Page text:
According to another aspect of the invention, there is provided a processing method comprising: supplying vapor into a processing chamber; removing residues from a workpiece using the vapor; cooling waste liquid containing the removed residues to precipitate the residues as solids; and filtering the waste liquid containing the precipitates.
Embodiments of the invention will now be described with reference to the drawings,
The processing apparatus according to this embodiment primarily comprises a tank 39 for storing water, a vapor generator 26 for turning water in the tank 39 into vapor, a vapor reheater 27 for heating vapor generated in the vapor generator 26, a processing chamber 1 in which the vapor supplied from the vapor reheater 27 is used to remove residues (matter to be removed) from a workpiece, a cooler 35 for cooling waste liquid ejected from the processing chamber 1, and filters 38 a, 38 b provided along a piping between the cooler 35 and the tank 39 for filtering the waste liquid cooled in the cooler 35.
The workpiece processed in the processing chamber 1 is, for example, a glass substrate for a liquid crystal panel. However, the workpiece is not limited thereto, but may be a substrate for a flat panel display, a semiconductor wafer, a lead frame, a printed wiring board, or the like.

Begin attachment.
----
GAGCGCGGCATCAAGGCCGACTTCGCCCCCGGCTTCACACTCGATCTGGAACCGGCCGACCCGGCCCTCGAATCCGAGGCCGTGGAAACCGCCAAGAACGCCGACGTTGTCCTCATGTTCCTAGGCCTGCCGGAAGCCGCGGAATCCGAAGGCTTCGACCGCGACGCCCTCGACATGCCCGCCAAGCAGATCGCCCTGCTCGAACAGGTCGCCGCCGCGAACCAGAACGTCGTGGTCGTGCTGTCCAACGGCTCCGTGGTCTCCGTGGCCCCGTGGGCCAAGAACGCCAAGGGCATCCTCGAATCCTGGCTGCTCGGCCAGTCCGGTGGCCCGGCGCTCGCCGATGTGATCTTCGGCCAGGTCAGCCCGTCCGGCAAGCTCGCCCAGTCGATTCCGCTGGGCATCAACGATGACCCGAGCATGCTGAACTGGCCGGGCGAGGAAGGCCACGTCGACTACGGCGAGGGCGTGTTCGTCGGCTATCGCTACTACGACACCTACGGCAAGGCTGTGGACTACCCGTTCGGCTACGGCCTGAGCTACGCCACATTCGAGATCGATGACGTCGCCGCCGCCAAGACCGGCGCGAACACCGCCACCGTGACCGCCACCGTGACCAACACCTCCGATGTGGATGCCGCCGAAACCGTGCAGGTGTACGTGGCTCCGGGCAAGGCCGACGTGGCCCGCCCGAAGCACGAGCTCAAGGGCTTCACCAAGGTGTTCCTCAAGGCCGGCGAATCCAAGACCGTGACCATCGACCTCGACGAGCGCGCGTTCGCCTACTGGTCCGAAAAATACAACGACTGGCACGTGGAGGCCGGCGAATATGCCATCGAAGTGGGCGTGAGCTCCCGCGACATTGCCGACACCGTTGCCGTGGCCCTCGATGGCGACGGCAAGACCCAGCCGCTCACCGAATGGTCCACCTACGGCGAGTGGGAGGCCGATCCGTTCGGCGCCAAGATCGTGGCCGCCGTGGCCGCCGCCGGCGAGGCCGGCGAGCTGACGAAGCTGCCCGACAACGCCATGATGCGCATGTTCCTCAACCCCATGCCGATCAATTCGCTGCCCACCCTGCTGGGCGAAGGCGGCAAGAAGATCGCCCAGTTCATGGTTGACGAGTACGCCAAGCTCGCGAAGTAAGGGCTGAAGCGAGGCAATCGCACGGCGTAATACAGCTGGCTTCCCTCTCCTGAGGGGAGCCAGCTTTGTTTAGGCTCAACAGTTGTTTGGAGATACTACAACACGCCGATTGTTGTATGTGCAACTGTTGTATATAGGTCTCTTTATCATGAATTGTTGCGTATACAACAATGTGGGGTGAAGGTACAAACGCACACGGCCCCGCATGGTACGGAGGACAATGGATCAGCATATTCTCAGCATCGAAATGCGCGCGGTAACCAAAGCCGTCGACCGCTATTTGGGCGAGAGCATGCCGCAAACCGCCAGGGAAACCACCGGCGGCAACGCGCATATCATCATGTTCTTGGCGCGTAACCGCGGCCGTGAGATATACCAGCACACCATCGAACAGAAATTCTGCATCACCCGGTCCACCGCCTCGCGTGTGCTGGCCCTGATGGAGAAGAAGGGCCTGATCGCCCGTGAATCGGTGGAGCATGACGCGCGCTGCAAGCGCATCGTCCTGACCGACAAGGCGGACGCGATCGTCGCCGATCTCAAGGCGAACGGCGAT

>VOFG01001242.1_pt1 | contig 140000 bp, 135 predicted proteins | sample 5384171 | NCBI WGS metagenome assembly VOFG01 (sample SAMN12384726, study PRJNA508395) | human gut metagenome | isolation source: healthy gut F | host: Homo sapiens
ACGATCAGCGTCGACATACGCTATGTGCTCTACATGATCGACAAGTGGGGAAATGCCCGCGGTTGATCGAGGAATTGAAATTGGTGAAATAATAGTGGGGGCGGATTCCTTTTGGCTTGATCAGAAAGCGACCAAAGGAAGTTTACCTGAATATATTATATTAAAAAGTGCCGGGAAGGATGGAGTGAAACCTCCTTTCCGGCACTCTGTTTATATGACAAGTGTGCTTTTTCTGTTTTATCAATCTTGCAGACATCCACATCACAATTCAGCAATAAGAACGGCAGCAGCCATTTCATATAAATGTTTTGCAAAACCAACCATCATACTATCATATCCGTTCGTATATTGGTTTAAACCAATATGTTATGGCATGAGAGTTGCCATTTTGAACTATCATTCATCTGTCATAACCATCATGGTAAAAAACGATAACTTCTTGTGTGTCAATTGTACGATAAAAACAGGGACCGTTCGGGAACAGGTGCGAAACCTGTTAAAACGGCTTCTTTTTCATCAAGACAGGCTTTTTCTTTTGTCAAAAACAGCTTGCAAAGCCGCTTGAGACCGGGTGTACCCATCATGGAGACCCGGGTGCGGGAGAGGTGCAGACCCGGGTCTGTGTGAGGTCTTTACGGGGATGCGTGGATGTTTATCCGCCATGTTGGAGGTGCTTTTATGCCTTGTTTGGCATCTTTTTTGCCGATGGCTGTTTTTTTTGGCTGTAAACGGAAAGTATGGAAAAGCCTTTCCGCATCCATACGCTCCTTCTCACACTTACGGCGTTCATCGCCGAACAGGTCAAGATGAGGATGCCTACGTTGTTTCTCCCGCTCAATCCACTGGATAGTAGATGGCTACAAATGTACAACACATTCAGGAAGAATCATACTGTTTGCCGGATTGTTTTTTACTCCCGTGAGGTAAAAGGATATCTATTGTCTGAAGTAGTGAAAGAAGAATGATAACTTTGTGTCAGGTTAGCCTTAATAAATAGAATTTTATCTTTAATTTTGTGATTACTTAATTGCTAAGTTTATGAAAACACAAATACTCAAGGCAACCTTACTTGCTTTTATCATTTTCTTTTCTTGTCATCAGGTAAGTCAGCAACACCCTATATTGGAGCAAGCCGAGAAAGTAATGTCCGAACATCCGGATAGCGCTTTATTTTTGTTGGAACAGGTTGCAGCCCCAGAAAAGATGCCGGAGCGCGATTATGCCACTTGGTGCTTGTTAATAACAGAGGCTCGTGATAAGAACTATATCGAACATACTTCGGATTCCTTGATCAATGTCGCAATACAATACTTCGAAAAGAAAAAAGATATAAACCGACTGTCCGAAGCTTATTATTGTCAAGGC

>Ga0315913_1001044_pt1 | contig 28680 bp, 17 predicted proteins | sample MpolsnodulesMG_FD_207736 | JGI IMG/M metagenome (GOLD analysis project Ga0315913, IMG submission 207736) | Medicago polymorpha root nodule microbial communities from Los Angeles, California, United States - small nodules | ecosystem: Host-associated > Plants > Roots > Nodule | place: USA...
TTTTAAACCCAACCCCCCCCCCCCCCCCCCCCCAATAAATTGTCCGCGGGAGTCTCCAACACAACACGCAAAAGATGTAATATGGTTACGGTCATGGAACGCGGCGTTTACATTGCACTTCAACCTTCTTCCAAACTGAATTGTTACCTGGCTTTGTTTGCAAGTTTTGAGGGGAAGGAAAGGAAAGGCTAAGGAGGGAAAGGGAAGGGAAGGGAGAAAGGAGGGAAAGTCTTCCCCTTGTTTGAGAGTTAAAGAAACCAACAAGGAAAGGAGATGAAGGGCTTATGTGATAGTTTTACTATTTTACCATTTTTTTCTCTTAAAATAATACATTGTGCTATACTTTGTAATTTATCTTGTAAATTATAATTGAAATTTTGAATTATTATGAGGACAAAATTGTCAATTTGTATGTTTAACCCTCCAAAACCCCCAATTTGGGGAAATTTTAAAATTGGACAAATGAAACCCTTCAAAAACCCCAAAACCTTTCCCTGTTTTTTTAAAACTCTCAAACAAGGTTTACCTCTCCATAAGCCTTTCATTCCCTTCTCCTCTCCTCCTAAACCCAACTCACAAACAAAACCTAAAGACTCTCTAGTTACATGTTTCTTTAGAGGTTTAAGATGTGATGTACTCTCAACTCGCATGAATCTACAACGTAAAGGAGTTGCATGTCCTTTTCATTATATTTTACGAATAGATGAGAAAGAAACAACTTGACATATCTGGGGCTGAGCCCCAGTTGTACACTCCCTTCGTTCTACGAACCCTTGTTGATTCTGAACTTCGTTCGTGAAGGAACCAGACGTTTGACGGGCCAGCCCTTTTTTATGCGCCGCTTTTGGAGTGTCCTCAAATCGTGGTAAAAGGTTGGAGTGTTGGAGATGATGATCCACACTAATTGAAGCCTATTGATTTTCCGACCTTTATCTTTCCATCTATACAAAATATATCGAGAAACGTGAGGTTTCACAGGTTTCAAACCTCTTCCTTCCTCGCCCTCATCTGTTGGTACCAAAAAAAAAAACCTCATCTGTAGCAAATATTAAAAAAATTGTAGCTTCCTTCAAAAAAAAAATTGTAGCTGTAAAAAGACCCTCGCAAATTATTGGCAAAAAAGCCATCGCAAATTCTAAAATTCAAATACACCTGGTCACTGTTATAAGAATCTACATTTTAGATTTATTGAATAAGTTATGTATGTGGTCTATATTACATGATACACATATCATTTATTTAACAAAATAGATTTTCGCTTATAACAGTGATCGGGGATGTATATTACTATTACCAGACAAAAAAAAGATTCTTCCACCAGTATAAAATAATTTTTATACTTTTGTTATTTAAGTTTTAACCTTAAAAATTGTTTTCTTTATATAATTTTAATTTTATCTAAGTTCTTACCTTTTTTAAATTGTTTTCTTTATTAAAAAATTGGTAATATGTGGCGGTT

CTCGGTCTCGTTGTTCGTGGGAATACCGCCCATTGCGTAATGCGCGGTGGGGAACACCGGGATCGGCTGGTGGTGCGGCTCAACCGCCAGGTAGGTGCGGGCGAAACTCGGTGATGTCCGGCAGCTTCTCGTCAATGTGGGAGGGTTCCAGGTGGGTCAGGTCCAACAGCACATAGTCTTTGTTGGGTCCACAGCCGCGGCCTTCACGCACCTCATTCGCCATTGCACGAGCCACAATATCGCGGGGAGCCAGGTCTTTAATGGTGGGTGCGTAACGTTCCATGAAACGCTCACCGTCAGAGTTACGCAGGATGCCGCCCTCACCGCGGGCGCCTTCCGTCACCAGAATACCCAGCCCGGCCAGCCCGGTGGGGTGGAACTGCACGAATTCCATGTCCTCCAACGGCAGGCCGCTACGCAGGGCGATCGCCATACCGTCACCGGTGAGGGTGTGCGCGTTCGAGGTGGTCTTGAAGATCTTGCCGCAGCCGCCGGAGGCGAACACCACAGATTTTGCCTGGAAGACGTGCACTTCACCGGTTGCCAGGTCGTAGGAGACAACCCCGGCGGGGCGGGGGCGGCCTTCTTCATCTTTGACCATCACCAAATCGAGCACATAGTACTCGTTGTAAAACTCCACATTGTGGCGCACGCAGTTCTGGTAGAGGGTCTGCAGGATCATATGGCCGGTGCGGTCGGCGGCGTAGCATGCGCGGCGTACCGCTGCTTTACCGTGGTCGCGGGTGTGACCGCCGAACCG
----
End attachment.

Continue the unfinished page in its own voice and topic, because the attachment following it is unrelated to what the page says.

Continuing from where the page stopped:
Water such as ultrapure water or deionized water is stored in the tank 39. The vapor generator 26 generates vapor of ultrapure water or deionized water. The vapor reheater 27 heats the vapor generated in the vapor generator 26 to a prescribed temperature. The heated vapor is supplied into the processing chamber 1.
In the processing chamber 1, a plurality of transfer rollers 6 are provided along the moving direction A of the workpiece 10. The transfer rollers 6 are rotatable while supporting the workpiece 10. The workpiece 10 is moved in the moving direction A on the transfer rollers 6. The workpiece 10 of up to 1.1 meters wide, for example, can be transferred by these transfer rollers 6. The transfer rate can be varied from 1 to 10 meters/min, for example.
Above the moving path of the workpiece 10 on the transfer rollers 6 is disposed a nozzle 5. The nozzle 5 has a discharge port opposed to the moving path of the workpiece 10. The vapor generated in the vapor generator 26 and heated in the vapor reheater 27 is discharged toward the workpiece 10 through the discharge port of the nozzle 5.
The flow rate of ultrapure water or deionized water introduced from the tank 39 into the vapor generator 26 for vapor generation is 4 to 10 liters/min, for example. The temperature of vapor discharged from the nozzle 5 can be controlled in the range of 100 to 140° C., for example.
Here, in light of temperature decrease due to adiabatic expansion that occurs when the water vapor is discharged into the atmosphere, the vapor generator 26 and the vapor reheater 27 are used to heat the water vapor to 180 to 300° C. so that the water vapor has a temperature of 100 to 140° C. on the surface of the processed substrate.